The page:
22 September 2012

Annotated Game #64: What was that opening, again?

This game is a seesaw battle in an English-QGD (Queen's Gambit Declined) setup that illustrates nicely how neither side knew the correct way to handle the position out of the opening.  This was in fact the fourth time I had faced the variation in my tournament career - see Annotated Game #50 for an earlier example -  and I had a general notion of how I wanted to play the opening (which was in fact successful).  The problem was that I still had no real idea of how to approach the resulting middlegame.  This is a typical result of amateur-level opening preparation, which fails to answer the question, "what next?" after the repertoire lines are completed.  Under these circumstances, it's as if you're seeing the opening for the first time - again and again.

Getting back to the game, White selects a positional treatment of the opening with an early b3 that aims for quietly exploiting some small advantages in development and exploitation of the c-file.  However, I rather blindly decide to pursue the b4-b5 push, which makes less sense here.  Black plays very solidly, albeit overly defensively, and then sees an opportunity to make a push in the center starting on move 16.  However, the result of this, following some "obvious" (but not obligatory) exchanges, is a vastly improved scenario for the White pieces by move 22.  Black makes a huge error on the following move by not exchanging White's advanced knight, which then leaps into an outstanding outpost and sets off an attack that plays itself.

Unfortunately for me, once the moves are no longer completely obvious, I fail to find the key attacking themes (including a threatened mate on g7) which would have resulted in a won game.  Instead, exchanges are made and the position is reduced to equality.  As happens so often, this negative change in trend continues with a rapid downhill slide by White, who fails to see a mate threat, then it's all over.

Analyzing this game was useful, as it pointed up the fact that I still need to work on handling QGD structures, which my database tells me occur more often than I think; I simply haven't studied and prepared against them enough.  The missed tactical opportunities are something that I hope I would be able to spot now, having had a great deal more training in that area.  In any case, the potential tactics against the king position and against the Be5 were well worth reviewing, for future application.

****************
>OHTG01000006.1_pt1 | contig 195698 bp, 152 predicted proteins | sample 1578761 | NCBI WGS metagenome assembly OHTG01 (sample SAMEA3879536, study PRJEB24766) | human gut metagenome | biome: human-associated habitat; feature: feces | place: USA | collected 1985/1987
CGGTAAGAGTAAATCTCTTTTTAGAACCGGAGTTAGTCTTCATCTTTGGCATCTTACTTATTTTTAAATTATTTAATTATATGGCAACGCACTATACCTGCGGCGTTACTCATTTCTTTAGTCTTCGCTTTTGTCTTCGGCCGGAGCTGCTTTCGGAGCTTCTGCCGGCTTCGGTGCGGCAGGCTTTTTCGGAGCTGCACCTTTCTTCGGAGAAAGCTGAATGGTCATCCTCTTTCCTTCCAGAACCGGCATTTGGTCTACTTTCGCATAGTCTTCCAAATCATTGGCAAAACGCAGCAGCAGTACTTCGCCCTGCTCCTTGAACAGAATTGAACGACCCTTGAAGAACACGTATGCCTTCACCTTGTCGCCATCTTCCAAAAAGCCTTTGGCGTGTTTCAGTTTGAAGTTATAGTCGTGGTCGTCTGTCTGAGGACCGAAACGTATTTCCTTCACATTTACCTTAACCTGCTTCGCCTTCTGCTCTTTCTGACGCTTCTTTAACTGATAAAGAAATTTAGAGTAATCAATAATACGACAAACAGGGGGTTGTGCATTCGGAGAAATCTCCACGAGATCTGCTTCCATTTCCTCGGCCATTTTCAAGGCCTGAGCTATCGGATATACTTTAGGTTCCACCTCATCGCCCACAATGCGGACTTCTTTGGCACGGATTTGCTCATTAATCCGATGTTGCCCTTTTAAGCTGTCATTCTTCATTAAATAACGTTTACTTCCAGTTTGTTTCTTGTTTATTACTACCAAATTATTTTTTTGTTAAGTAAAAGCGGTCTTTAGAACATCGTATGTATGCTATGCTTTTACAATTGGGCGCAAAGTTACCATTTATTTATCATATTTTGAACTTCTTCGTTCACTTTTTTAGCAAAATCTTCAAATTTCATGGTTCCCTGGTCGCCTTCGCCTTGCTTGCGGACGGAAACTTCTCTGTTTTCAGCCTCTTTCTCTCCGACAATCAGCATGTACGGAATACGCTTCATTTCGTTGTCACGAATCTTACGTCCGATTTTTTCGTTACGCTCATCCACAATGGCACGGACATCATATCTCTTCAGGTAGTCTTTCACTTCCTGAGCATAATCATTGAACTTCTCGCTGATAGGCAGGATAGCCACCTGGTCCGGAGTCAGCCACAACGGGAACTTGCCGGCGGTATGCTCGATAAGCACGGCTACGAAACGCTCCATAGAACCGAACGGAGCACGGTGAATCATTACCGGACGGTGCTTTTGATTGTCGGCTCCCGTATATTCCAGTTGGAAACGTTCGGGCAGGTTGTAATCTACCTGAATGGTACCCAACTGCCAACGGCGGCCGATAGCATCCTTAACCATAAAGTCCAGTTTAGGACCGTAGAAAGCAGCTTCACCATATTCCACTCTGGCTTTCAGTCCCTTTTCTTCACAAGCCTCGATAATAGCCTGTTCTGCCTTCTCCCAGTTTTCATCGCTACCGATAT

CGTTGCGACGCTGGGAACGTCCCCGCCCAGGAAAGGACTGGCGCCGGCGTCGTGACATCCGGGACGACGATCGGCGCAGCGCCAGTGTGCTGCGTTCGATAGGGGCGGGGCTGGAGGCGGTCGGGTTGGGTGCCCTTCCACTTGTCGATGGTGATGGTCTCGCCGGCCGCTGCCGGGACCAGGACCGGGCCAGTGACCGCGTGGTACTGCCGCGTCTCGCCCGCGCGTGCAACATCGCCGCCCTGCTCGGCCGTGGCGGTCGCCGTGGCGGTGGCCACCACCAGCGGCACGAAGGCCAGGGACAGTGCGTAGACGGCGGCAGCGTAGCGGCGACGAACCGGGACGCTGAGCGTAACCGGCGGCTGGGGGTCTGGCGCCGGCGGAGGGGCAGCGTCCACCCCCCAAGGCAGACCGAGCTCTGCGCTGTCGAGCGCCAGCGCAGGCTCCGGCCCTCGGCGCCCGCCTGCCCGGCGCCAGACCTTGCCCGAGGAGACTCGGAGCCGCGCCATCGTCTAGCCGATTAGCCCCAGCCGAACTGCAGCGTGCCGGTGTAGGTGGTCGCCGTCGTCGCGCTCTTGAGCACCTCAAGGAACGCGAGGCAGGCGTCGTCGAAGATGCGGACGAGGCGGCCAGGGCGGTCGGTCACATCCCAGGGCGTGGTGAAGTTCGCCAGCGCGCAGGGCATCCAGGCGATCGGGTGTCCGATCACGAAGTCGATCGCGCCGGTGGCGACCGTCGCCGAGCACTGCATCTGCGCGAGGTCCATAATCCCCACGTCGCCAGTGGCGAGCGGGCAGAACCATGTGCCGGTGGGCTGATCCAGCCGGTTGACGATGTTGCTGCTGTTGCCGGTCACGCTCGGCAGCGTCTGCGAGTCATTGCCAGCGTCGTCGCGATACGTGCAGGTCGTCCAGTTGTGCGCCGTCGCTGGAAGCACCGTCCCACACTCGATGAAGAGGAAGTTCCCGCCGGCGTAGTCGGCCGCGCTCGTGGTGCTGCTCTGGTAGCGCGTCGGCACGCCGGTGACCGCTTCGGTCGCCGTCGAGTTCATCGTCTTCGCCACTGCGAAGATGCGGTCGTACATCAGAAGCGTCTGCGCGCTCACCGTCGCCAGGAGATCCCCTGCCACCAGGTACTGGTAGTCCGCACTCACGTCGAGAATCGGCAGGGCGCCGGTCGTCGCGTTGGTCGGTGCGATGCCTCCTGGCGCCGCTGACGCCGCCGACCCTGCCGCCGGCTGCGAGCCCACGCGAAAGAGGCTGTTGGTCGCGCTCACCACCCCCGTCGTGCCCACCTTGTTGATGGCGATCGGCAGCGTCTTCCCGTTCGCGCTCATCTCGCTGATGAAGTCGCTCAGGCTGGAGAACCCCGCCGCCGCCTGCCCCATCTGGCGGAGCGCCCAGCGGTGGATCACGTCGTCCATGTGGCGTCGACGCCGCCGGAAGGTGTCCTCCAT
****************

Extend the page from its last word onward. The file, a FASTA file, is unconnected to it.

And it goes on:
[Event "?"] [Site "?"] [Date "????.??.??"] [Round "?"] [White "ChessAdmin"] [Black "Class C"] [Result "0-1"] [ECO "A14"] [Annotator "ChessAdmin/Fritz/Houdini"] [PlyCount "72"] [EventDate "2006.??.??"] {A14: English Opening: 1...e6 with b3 by White} 1. c4 e6 {usually the signal that Black is looking for a QGD setup.} 2. Nf3 d5 3. b3 Nf6 4. g3 (4. e3 { is not favored, as the bishop normally can be more effective on the long diagonal after g3 and Bg2. However, it is a solid alternative, taking away the d4 square from Black. Here is an interesting victory in the line by GM Jonathan Speelman over Shredder in '97.} c5 5. Bb2 Nc6 6. cxd5 exd5 7. Bb5 Be7 8. O-O O-O 9. d4 cxd4 10. Nxd4 Bd7 11. Nc3 Re8 12. Nf3 a6 13. Be2 Bf5 14. Nd4 Nxd4 15. Qxd4 Bd6 16. Rfd1 Be5 17. Qd2 Qb8 18. g3 Qd6 19. Bf3 Rad8 20. Ne2 Ne4 21. Bxe4 Bxe4 22. Bxe5 Qxe5 23. Nd4 Qh5 24. Rf1 Rd7 25. Rac1 Rde7 26. Rc3 f6 27. a4 Kh8 28. a5 Kg8 29. b4 Qe5 30. Rfc1 Qd6 31. Rc8 Qe5 32. Qc3 Qh5 33. Qc5 Kf7 34. Rxe8 Rxe8 35. Qd6 Re7 36. f3 Qg5 37. Qf4 Qxf4 38. exf4 Bd3 39. Kf2 Bc4 40. Re1 Rxe1 41. Kxe1 g6 42. h4 Ke7 43. Kd2 f5 44. g4 Kf6 45. g5+ Ke7 46. Ke3 Kd6 47. h5 Ba2 48. h6 Ke7 49. Kd2 Kf7 50. Kc3 Bc4 51. Nc2 Ke6 52. Kd4 Bb3 53. Ne3 Ba2 54. Ng2 Bb3 55. Nh4 Kf7 56. Ke5 Bc4 57. Ng2 Be2 58. Ne1 Bc4 59. Nc2 Bd3 60. Nd4 Ke7 61. Kxd5 Kd8 62. Kc5 Kd7 63. Kb6 Kc8 64. Ne6 Bc4 65. Nc5 Bd5 66. Nd3 Bc4 67. Ne5 Bg8 68. b5 axb5 69. Kxb5 Kd8 70. Kb4 Kc8 71. Kc5 Kc7 72. Nd3 Bb3 73. Nb4 Bf7 74. Nc2 Be8 75. Nd4 Bd7 76. Kd5 Kd8 77. Kd6 Bc8 78. Nb3 Bd7 79. Nc5 Bc8 80. Nd3 Ke8 81. Kc7 Be6 82. Nc5 Bc4 83. Nxb7 Be2 84. Nc5 {1-0 (84) Speelman,J (2610) -Comp Shredder The Hague 1997}) 4... Be7 5. Bg2 O-O 6. O-O c6 {a solid defensive move, Black signals that he is not looking to set up a strong center.} (6... c5 {is normally favored, as this top-level game shows.} 7. Bb2 Nc6 8. e3 b6 9. Nc3 Bb7 10. cxd5 Nxd5 11. Nxd5 Qxd5 12. d4 Rad8 13. Ne5 Qd6 14. Rc1 Nxe5 15. Bxb7 Qb8 16. Be4 cxd4 17. Bxd4 Bf6 18. Qc2 h6 19. Bb2 Rc8 20. Qe2 Rxc1 21. Rxc1 Rc8 22. Rc2 Rxc2 23. Qxc2 Qd8 24. h4 g5 25. hxg5 hxg5 26. Kg2 Kg7 27. Qe2 Nd7 28. Ba3 Nc5 29. Bf3 Nd3 30. Qd1 a5 31. Qh1 Bc3 32. Qd1 Bf6 33. Kf1 Nb4 34. Qe2 Qc7 35. Bxb4 axb4 36. Kg2 Qd6 37. Be4 Qe5 38. Qc2 Qb2 39. Qxb2 {1/2-1/2 (39) Ivanchuk,V (2786)-Carlsen,M (2786) Cap d'Agde 2008}) 7. d3 ( 7. Bb2 {is probably more logical to play immediately, developing the piece to where it should go and controlling d4. White then has more flexibility in seeing where he wants to put the d-pawn.}) 7... Nbd7 8. Bb2 Qc7 {the queen development seems a little premature. Black typically looks to get the light-square bishop out by ...b6 here, or alternatively develops the rook to e8.} 9. Nbd2 Re8 10. Rc1 {White continues playing logical developing moves.} Bf8 {Black continues to choose solid, defensive options, in this case also looking for future play down the e-file. He is slightly behind in development, however.} 11. a3 $146 {Consolidates b4, notes Fritz.} b6 12. b4 Bb7 13. Qb3 { White plans b5, correctly comments Fritz. It's around here, however, that it becomes clear White is inexperienced with this type of position, planning to move ahead with the b4-b5 push without a real purpose behind it.} (13. cxd5 { is in fact the key move and could be played as early as move 11. Note how it was played in both the Speelman-Comp Shredder and Ivanchuk-Carlsen games earlier. The exchange of c for d pawn leaves Black with less central pawn control.}) 13... Rac8 14. Rfe1 Qb8 15. a4 {White prepares the advance b5} (15. e4 {is what the engines prefer, striking in the center to exchange one of Black's pawns.} dxe4 16. dxe4 {is fine for White.}) 15... c5 (15... e5 { would initiate central counterplay for Black immediately.} 16. b5 $11) 16. b5 { although the b-pawn no longer has a target, it still serves a useful function by seizing control of the c6 square. Later, this gives White an outstanding knight outpost.} d4 {Black gets more space, notes Fritz, but locking the center does not deter White from further queenside play.} 17. Ra1 (17. a5 { without preparation is recommended by Houdini, as Black cannot hold the pawn.} bxa5 18. Ra1 Qc7 19. Qa2 a6 20. bxa6 Bxa6 21. Qxa5) 17... e5 (17... a5 { would have been a try to neutralize White's chances on the queenside.} 18. bxa6 Bxa6 19. a5 bxa5 20. Rxa5 Qd6) 18. e3 {White starts to lose his nerve here and play switches to the center, which in relative terms should favor Black.} (18. a5) 18... dxe3 {this and the following decisions by Black open up the center - but to good effect for White, as several of his pieces now become active. Maintaining the tension would have allowed Black to keep things under control.} (18... Qc7 $5) 19. Rxe3 e4 (19... Rcd8 {would at least have re-activated the rook.}) 20. dxe4 (20. Nxe4 {was the correct way to initiate the sequence, as Black is not obliged to take on e4 after the pawn capture, which would leave the Nd2 without much to contribute.}) 20... Nxe4 21. Nxe4 Bxe4 22. Rae1 { now compare the reach and activity of White's pieces versus where they were on move 18.} Bf5 {the Bishop is hanging on f5 and should have been retreated to g6 immediately, as will be seen.} 23. Ne5 Bd6 $4 {according to Houdini, what should have been the losing move, equivalent to dropping a piece in the engine evaluation. The knight now can reposition itself on the beautiful c6 outpost and Black's kingside lacks adequate defenders.} (23... Nxe5 24. Bxe5 Bd6 $16 { is the engines' line.} 25. Bxd6 Rxe3 26. Qxe3 Qxd6 27. Qe7) 24. Nc6 $18 Rxe3 25. Qxe3 Qc7 26. Qg5 Bg6 27. Bh3 Rf8 28. Ne7+ Kh8 (28... Bxe7 {does not solve anything} 29. Rxe7 Qd8 30. Bxd7 f6 31. Qe3 $18) 29. Bf5 $2 {White up until here has been playing obvious moves, without fully understanding the position. He thus misses the underlying tactical threat, which is the mate on g7.} (29. Bxd7 {ends the debate, notes Fritz.} Bxe7 (29... Qxd7 30. Qh6 f6 31. Nxg6+ Kg8 32. Nxf8) 30. Qxe7 $18) 29... Ne5 30. Nxg6+ {unimaginatively trading down, again missing some useful tactical threats (to e5 and h7).} (30. Bxe5 $5 Bxe5 31. Bxg6 Bf6 32. Qh5 $18 h6 33. Bxf7 Bxe7 34. Bd5) 30... fxg6 $16 31. Bxe5 Bxe5 32. Bh3 {again missing the desperado tactic. Now the position is back to equal, judges the engines.} (32. Bxg6 hxg6 33. Qxe5) 32... Bd4 $11 33. Re7 {sensing no danger.} (33. Re2) 33... Bxf2+ 34. Kh1 $6 {never a good idea to give your king fewer squares than necessary.} (34. Kg2 Qd8 35. Qe5 Bd4 $11) 34... Qd8 $15 35. Qe5 $4 {still no sense of danger.} (35. Bd7 $142 $15 {would hold things together.}) 35... Qd1+ 36. Kg2 Qg1# 0-1